Kentucky Living Home

Room to Grow

By Byron Crawford from September 2013 Issue

When I was a kid, most Kentucky schools reopened for classes in September instead of August. And even now a golden, early September morning can evoke memories of those first days back in class.

The smell of freshly oiled pine floors and the toasty warmth of steam radiators in the old school building; mingled aromas of mimeograph ink, the lunch room, textbooks, chalk dust, and, yes, new blue jeans.

Let us linger for a moment with the new jeans.

I suppose we all have our own "school clothes stories." My elementary school wardrobe was mostly hand-me-downs from identical twin cousins who were about five years older than me. But often in late August, I was marched into Sam Robinson's Clothing Store and fitted with denim jeans of about the weight and texture of tent canvas.

The stately, bespectacled Mr. Robinson - wearing a yellow tape measure about his neck - showed no more emotion than if he were dressing a mannequin in the store window.

"I think we'd better go with the larger 'huskies' for him so he'll have plenty of room to grow into them," my mother would insist, and Mr. Robinson would nod in silent agreement.

You'd think he might have been moved by his conscience to say, "Lady, this boy will be lucky to grow into these pants by the time he finishes high school."

Just so you know, I tipped the scales at only 140 pounds my senior year, and if I was still wearing the huskies from fourth grade, you might subtract about 10 pounds from that weight.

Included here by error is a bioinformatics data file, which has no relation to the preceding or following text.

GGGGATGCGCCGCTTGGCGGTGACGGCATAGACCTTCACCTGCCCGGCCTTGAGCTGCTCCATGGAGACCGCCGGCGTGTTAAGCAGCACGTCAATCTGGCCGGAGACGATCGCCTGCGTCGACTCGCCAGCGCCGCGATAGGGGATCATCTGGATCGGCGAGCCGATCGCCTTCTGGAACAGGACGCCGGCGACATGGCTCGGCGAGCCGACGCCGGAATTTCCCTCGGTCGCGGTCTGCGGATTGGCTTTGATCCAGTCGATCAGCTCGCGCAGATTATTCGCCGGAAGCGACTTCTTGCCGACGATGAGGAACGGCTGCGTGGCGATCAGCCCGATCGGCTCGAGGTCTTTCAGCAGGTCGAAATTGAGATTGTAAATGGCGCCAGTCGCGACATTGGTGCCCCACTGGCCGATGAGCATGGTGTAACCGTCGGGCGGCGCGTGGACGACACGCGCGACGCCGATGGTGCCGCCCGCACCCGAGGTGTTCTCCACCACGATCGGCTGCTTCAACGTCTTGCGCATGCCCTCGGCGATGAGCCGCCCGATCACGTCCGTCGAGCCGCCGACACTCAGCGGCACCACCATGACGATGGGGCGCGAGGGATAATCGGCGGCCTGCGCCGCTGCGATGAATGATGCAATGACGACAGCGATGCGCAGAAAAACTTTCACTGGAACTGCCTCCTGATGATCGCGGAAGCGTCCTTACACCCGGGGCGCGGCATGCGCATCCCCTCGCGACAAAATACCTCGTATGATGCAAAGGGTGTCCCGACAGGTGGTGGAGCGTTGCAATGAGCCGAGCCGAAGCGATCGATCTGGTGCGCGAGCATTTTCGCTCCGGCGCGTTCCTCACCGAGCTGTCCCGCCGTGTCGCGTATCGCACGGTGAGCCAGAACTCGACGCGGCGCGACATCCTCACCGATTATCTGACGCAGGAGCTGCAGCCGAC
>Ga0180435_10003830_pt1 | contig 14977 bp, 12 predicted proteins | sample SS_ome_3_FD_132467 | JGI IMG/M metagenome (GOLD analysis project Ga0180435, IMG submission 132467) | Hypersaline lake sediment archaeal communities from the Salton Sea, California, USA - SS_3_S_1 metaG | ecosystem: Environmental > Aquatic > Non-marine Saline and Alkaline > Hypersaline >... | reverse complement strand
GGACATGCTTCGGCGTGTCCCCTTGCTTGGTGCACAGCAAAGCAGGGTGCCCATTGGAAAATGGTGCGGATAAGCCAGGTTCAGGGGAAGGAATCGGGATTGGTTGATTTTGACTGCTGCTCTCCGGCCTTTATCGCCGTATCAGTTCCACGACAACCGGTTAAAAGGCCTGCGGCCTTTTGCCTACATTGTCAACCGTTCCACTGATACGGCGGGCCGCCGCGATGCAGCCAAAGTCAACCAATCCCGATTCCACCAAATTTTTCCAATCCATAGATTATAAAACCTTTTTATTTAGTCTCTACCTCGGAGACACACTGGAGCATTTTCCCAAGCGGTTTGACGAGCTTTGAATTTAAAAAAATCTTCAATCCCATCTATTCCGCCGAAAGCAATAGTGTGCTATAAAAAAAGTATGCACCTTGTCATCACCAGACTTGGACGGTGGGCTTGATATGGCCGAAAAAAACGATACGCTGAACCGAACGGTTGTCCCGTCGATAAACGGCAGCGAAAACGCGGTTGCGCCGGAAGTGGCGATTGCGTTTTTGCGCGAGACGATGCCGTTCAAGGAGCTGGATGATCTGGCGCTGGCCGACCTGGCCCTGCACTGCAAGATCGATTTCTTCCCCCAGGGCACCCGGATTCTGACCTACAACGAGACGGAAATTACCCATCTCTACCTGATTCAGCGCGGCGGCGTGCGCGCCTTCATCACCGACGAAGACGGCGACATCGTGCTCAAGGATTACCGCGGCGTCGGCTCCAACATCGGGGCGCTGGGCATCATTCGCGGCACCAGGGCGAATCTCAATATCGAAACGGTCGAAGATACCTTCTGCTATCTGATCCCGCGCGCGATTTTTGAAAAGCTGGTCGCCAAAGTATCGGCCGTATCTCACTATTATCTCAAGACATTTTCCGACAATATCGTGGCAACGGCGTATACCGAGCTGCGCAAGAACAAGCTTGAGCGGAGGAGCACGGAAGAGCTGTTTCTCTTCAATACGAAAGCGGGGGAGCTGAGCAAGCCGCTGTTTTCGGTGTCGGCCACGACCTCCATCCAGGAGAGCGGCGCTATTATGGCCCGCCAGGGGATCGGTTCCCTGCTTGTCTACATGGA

In the mirror, my huskies reminded me of two sections of short, fat stovepipe with 4-inch cuffs. As the years passed and I "grew into" the pants, the cuffs could be turned up less.

Some boys wore fancy corduroy pants, which may have scored style points, but had their own problems: namely, noise.

I knew a boy whose sister claims that he once burst through the door after running most of the way home from school in his new corduroys, thinking someone was chasing him - only to discover that it was the sound of his trouser legs rubbing together.

Then there was a high school classmate who often sneaked out behind the school furnace room and had a smoke between classes.

His cigarette lighter was a handful of kitchen matches carried loose in the pockets of his khakis. By the time class was over, he was so desperate for a smoke that he would be on the very edge of his seat, gripping the desktop to get a good jump on the rest of us when the bell rang.

One day, as he lunged forward, his pocket scraped the edge of the desktop and the matches ignited.

His smoke break that morning was spent dancing around the floor in English class as a small cloud of smoke poured from his pants.

He wasn't seriously hurt, but I nearly laughed myself out of my huskies.